Residents concerned about air quality near poultry feeding operations near homes and schools in northeastern Oklahoma expect to learn by January whether funding will be awarded for a study proposed by University of Oklahoma researchers. 

A preliminary study undertaken this past summer by two occupational and environmental health experts from OU’s College of Public Health examined ammonia emissions from poultry feeding operations. Of 36 samples tested, only one exceeded the minimum risk level for exposure to ammonia.

Assistant Professor Jooyeon Hwang said the one sample that exceeded the minimum risk level of 0.10 ppm was collected near a house sandwiched between two poultry operations. The house, according to weather data, was directly downwind from a poultry barn on a windy day. 

While Hwang and others described the preliminary findings as good news, she said questions residents have about air quality at their homes and the schools their children attend cannot be answered without a more complete study. She told residents who attended a presentation Tuesday night that study could be undertaken as early as February if funding is made available through grants from the National Institutes of Health or Environmental Health Sciences. 

“It’s good for you there is not a very lot of ammonia concentration around your house,” said Hwang, who had difficulty reconciling the seemingly low concentration of ammonia with a strong odor that lingered longer than her return trip to Oklahoma City. “This is complicated — we know 24 hours is not nearly enough, we need 48-hour sampling so this will allow us to determine more ..., (and) sampling should be coordinated with the growing cycle of the chicks.”

Emissions from animal feeding operations have been a subject of concern for some time, but state and federal regulators have been slow — or declined — to address the issue. Among some of the constituents known to be released from poultry feeding operations are ammonia, hydrogen sulfide, volatile organic compounds and airborne particulates.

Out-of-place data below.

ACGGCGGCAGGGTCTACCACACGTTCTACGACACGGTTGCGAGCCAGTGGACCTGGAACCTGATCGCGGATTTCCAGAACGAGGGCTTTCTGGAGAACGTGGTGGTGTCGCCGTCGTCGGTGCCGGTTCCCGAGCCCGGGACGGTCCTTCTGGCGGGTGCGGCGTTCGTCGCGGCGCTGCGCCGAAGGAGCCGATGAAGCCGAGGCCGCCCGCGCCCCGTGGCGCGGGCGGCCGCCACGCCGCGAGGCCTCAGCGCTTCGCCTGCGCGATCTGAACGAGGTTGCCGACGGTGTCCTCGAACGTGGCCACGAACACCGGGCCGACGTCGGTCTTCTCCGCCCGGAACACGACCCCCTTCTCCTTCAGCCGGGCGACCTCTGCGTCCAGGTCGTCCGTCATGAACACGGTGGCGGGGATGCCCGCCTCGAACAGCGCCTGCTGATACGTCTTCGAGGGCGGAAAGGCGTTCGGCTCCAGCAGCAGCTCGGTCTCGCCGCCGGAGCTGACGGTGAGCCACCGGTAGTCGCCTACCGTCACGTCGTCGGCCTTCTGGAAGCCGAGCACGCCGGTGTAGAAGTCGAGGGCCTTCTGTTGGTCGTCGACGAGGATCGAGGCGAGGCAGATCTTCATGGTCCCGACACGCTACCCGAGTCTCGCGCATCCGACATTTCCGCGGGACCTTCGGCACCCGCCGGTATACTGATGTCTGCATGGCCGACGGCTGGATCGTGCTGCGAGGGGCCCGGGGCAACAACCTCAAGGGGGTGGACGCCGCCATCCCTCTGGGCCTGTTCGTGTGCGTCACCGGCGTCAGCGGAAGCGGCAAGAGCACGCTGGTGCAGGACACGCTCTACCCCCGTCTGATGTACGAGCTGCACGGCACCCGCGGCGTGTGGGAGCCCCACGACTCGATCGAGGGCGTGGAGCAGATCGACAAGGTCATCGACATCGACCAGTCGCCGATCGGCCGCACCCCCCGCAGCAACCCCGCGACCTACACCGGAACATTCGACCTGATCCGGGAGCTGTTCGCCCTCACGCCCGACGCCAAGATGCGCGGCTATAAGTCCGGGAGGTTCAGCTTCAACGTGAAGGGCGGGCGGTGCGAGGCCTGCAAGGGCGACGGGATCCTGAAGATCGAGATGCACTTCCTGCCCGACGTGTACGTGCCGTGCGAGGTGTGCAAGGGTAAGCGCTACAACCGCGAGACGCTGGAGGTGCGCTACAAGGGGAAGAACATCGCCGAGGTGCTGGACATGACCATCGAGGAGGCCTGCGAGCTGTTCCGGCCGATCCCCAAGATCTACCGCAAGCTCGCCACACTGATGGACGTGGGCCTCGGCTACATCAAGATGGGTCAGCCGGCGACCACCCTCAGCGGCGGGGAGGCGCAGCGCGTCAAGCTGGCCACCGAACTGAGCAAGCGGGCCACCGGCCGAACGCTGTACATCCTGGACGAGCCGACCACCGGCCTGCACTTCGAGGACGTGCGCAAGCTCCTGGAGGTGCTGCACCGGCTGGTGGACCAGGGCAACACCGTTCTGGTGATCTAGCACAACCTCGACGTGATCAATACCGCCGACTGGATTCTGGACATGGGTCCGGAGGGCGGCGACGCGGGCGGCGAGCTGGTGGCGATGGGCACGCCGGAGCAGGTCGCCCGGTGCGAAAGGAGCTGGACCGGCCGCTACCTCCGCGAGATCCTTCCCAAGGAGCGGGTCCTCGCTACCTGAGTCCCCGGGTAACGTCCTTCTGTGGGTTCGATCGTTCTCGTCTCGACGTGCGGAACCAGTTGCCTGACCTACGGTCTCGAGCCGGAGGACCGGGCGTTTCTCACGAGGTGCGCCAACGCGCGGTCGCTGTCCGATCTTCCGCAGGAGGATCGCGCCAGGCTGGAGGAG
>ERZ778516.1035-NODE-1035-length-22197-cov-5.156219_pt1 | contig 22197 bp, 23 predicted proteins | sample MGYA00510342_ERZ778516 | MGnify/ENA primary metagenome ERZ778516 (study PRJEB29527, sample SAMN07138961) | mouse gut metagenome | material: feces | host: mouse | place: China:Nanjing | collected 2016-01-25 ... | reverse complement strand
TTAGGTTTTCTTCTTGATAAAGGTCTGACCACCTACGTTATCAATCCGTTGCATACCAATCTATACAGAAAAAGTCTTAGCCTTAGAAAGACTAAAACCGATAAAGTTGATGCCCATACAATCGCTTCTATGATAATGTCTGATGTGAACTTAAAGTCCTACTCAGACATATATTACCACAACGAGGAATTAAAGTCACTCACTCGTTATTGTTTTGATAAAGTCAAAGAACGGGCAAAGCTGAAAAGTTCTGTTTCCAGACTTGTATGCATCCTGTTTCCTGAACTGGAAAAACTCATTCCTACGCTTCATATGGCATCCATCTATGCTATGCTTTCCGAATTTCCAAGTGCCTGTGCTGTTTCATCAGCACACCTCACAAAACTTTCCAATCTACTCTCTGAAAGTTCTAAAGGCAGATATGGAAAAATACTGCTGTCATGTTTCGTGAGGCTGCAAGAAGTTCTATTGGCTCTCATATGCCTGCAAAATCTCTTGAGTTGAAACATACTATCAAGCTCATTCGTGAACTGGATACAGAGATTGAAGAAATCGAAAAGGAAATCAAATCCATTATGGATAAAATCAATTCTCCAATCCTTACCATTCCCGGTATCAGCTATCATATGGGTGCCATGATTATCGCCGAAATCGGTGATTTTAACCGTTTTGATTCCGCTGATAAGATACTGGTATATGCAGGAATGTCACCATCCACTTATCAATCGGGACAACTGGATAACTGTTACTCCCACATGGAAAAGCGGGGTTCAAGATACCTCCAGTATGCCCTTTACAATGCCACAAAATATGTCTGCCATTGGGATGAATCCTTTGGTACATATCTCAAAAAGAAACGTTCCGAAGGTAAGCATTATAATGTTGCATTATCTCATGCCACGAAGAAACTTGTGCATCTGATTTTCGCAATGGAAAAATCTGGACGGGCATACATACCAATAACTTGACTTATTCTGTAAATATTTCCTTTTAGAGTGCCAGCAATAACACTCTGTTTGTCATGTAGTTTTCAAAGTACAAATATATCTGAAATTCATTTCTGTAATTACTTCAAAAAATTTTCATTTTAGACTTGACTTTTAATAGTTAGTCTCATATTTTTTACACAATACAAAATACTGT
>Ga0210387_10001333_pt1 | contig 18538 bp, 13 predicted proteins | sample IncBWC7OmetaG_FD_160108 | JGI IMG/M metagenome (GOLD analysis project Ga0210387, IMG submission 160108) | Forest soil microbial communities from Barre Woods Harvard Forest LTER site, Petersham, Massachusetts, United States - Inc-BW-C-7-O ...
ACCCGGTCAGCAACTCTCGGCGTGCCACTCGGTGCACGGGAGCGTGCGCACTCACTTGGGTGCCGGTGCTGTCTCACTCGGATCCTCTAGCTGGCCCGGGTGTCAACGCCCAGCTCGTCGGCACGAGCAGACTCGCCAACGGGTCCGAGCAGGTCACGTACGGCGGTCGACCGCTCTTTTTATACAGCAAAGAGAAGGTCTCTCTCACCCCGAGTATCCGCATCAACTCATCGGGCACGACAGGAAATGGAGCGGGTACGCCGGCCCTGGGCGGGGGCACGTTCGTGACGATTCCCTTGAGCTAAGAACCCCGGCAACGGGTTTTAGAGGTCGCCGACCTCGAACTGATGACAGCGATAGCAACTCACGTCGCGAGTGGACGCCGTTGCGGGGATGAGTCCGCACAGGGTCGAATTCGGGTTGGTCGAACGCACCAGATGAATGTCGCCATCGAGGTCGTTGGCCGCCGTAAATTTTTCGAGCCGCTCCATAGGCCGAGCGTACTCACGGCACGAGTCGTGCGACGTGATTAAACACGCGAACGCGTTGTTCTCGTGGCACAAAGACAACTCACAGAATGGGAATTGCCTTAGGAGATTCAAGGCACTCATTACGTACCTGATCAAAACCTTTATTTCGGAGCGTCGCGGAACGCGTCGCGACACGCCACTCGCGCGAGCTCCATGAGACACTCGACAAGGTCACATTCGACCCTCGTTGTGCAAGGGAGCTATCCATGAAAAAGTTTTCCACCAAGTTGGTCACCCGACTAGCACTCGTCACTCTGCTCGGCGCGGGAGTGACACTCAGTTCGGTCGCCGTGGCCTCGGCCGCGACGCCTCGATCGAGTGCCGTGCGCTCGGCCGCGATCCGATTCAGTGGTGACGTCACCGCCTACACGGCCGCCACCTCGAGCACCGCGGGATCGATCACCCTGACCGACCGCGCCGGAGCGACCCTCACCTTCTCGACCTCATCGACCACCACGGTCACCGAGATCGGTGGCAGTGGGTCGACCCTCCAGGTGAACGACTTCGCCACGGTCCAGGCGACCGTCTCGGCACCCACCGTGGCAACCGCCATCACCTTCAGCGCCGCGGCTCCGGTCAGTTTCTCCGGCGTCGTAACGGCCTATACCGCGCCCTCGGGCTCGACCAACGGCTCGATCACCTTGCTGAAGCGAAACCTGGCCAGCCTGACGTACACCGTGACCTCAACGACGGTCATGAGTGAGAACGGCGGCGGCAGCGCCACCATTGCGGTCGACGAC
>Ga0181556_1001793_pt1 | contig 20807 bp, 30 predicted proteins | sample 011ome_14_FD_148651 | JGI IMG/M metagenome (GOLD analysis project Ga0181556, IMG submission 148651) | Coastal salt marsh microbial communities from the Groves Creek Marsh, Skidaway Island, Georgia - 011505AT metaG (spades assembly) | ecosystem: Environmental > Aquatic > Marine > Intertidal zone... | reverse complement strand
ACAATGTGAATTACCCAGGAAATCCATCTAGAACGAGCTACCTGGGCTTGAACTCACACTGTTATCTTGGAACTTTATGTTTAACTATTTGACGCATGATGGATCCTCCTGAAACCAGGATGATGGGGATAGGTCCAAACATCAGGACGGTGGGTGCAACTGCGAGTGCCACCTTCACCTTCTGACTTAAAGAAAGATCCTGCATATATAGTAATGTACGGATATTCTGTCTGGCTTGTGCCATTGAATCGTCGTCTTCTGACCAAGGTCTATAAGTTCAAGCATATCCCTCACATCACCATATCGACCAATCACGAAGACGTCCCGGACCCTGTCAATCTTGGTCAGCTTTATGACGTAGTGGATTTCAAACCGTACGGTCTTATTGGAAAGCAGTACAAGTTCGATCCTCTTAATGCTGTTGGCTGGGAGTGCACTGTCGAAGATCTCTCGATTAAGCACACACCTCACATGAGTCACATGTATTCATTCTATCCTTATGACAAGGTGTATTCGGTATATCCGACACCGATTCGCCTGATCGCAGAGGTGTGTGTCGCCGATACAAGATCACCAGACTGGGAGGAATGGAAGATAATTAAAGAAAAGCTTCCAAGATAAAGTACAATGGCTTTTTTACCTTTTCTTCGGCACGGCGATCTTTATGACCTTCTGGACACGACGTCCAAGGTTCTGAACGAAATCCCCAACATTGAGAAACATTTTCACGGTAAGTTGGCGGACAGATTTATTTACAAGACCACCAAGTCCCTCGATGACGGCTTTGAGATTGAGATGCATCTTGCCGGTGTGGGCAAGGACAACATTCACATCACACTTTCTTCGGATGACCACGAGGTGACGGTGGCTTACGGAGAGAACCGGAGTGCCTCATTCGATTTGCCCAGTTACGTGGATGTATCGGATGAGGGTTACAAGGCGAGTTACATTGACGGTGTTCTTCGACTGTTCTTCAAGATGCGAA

Occupational and Environmental Health Professor Margaret Levin Phillips said the researchers honed in on ammonia for their proposed study “because it is easily detected, and it is a very good marker.” 

“It is interesting that there seems to be far more research on how to keep the chickens healthy rather than what is happening to the workers,” she said. 

Pam Kingfisher, a consultant and founder of Green Country Guardians, said the proposed study is important in order to establish a data set. State agencies charged with regulating the industry have undertaken no similar efforts. 

“I think it is really important — when the state says we have no data or there is no air monitoring — we have that so we can assure not only the residents but the workers — we care about everybody’s health, we are all in this together,” Kingfisher said. “The houses are built, they’re here, we have to live next door to them ..., so if we don’t have data because the state has none, we have to create it.”

Hwang said the data can be used to raise public awareness and to support arguments for reasonable regulations and promote public health improvements.  

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